Source: Federal News Service

HEADLINE: PREPARED STATEMENT OF JOSEPH T. ELDRIDGE DIRECTOR,

WASHINGTON OFFICE LAWYERS COMMITTEE FOR HUMAN RIGHTS BEFORE

THE HOUSE COMMITTEE ON INTERNATIONAL RELATIONS SUBCOMMITTEE

ON AFRICA RE: HUMAN RIGHTS IN AFRICA

Ethiopia Almost exactly five years ago, the brutal Mengistu regime in Ethiopia, notorious for having one of the bleakest human rights records on the continent, fell to a coalition of ethnic based insurgency groups under the umbrella of the Ethiopian People's Revolutionary Democratic Front (EPRDF), ending fifteen years of terror.

At the time, there was much hope that the country was finally entering a period of democracy and respect for human rights. And in fact, much progress has been made, including an effort to hold accountable those responsible for atrocities under the Mengistu government. But troubling accounts of repression and human fights violations by the new government have been emerging, as illustrated by the story of Mr. E, a twenty- year old car mechanic of Amharic ethnicity. Like so many of their fellow citizens, Mr. E's family suffered greatly under the Mengistu government. His older brother had been arrested and viciously tortured for opposition activities and eventually fled the country. Mr. E's father had been arrested on many occasions for questioning. The family was relieved when the regime fell and looked forward to peace.

After graduating from high school in 1994, Mr. E joined the All Amhara People' s Organization, a major opposition group. In February 1995, Mr. E was stopped on the street by police for a random search. When the police found Mr. E's party identification, they arrested him and locked him in a tiny brick cell where he was held with two other men incommunicado and without charge for eight months. Though he was only eighteen and had just joined the, organization, guards questioned Mr. E about the long term plans of the All Amhara People' s Organization. Mr. E was fed only small amounts of bread and water; no sanitary provisions were made. Within a short time his health began to deteriorate.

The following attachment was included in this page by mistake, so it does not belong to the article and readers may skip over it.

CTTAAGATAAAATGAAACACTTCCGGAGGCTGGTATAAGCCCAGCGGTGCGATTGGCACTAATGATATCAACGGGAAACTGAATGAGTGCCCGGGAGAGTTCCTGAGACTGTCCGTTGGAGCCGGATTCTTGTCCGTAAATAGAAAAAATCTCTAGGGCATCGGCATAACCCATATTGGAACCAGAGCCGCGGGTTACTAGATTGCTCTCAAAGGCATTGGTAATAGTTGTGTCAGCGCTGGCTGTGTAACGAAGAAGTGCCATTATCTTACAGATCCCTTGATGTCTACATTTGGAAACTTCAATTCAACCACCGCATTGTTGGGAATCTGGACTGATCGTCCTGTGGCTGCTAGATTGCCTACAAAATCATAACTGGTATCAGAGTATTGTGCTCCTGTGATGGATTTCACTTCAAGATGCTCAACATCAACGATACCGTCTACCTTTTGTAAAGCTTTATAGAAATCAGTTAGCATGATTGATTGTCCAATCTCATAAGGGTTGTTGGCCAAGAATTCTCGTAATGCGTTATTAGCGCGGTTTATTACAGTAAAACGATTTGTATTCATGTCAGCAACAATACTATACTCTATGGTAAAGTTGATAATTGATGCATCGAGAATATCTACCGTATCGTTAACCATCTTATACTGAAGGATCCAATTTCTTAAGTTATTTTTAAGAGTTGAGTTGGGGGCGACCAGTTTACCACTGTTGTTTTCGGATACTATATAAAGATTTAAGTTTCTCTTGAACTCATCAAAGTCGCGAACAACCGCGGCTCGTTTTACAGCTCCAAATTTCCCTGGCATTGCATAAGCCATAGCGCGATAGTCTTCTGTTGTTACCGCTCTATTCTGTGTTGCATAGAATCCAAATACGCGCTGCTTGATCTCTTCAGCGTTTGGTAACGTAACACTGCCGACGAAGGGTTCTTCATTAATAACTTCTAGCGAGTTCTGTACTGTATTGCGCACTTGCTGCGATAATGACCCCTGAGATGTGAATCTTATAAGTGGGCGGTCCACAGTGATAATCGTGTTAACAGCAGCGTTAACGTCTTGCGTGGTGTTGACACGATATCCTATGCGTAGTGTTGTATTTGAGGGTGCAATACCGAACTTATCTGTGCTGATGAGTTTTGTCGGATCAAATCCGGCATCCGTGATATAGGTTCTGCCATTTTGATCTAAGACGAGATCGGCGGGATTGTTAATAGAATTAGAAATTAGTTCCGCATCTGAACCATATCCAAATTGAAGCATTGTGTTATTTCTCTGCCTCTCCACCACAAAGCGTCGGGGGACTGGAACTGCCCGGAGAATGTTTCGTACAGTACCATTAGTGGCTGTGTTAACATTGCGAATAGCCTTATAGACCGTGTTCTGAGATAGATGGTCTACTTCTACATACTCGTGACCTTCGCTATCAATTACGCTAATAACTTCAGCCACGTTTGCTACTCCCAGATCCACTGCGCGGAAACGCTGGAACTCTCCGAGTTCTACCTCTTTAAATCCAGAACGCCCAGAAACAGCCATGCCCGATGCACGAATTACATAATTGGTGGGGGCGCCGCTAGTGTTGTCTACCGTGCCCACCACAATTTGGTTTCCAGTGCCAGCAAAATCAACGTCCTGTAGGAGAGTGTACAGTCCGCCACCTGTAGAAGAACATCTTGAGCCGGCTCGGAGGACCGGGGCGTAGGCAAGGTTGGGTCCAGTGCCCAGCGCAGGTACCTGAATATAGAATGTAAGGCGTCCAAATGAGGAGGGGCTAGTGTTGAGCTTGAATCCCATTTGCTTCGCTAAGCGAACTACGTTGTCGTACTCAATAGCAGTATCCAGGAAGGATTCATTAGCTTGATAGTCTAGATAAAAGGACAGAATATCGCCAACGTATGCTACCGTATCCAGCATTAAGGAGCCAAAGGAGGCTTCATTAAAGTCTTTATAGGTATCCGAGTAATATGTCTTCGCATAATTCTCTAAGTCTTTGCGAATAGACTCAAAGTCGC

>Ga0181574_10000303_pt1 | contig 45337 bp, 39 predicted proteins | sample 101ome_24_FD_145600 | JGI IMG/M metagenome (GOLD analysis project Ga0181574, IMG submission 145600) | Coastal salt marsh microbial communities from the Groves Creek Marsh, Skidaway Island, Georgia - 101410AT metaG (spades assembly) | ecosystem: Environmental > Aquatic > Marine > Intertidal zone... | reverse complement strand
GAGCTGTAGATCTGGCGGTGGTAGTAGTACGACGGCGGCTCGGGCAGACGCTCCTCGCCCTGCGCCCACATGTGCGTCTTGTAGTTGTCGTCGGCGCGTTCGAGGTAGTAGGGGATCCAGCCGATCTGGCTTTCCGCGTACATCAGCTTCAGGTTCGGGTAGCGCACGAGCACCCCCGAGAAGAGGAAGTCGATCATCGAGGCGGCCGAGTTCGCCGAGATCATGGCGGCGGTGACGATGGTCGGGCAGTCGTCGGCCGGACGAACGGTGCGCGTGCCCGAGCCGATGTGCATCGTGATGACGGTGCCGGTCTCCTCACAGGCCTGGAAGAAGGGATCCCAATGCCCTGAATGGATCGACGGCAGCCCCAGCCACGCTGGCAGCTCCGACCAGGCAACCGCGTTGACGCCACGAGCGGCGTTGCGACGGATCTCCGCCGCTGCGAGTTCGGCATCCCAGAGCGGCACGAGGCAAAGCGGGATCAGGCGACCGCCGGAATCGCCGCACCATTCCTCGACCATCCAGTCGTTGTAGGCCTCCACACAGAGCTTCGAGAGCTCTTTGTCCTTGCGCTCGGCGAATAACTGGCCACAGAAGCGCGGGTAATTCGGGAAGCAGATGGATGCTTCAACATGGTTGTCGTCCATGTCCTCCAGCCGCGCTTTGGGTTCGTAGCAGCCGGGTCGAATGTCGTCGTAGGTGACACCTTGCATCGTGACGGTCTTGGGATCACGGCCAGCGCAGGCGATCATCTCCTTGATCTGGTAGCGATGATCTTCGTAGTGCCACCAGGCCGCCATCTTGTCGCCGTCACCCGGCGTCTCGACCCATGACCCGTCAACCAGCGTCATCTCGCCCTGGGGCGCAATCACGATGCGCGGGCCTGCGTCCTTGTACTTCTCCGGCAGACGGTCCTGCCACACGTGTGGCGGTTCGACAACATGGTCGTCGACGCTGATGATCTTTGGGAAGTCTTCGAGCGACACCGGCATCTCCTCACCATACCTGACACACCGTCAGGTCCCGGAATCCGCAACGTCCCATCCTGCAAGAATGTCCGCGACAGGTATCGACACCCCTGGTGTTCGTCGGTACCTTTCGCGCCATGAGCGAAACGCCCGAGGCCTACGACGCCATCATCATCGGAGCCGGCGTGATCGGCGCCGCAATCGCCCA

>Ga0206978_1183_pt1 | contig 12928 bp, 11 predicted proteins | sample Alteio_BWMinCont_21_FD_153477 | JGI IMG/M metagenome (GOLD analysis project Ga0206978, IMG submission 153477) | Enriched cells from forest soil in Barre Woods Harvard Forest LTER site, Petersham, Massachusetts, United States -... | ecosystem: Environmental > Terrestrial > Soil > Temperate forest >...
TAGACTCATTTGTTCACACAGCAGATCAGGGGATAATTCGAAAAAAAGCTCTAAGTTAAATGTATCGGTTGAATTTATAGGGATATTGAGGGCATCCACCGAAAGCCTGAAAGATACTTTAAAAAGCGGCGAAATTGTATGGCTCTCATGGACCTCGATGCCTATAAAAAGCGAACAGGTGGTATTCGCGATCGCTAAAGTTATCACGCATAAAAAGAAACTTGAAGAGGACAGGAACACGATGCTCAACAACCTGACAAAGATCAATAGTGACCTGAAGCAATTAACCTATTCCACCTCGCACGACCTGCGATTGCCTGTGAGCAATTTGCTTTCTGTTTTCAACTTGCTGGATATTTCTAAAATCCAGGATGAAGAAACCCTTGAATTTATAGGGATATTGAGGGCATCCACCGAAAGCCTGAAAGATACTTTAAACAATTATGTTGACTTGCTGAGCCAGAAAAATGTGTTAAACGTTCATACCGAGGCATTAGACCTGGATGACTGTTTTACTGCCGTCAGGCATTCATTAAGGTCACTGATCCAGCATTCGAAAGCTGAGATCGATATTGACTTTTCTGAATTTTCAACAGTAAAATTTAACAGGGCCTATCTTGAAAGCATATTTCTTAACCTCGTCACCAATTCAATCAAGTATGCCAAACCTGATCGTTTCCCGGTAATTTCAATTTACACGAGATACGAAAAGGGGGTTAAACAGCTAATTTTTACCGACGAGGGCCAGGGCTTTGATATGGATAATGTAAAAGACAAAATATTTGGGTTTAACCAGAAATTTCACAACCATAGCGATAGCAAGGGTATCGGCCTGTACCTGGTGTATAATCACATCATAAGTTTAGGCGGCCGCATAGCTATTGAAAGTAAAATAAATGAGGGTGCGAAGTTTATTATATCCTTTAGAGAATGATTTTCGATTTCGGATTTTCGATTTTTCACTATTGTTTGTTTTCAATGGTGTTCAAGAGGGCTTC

By the end of eight months, Mr. E was so ill that the guards decided to allow his parents to take him home. As he was leaving the prison, Mr. E finally received notice of the charges against him and a summons to appear in court. As Mr. E recuperated at home, his neighbors reported that they were being questioned by unknown men in civilian clothes as to Mr. E's activities and whether he was receiving any visitors. Fearing that he would once again be arrested and held indefinitely, Mr. E fled Ethiopia and arrived in the United States in February 1996.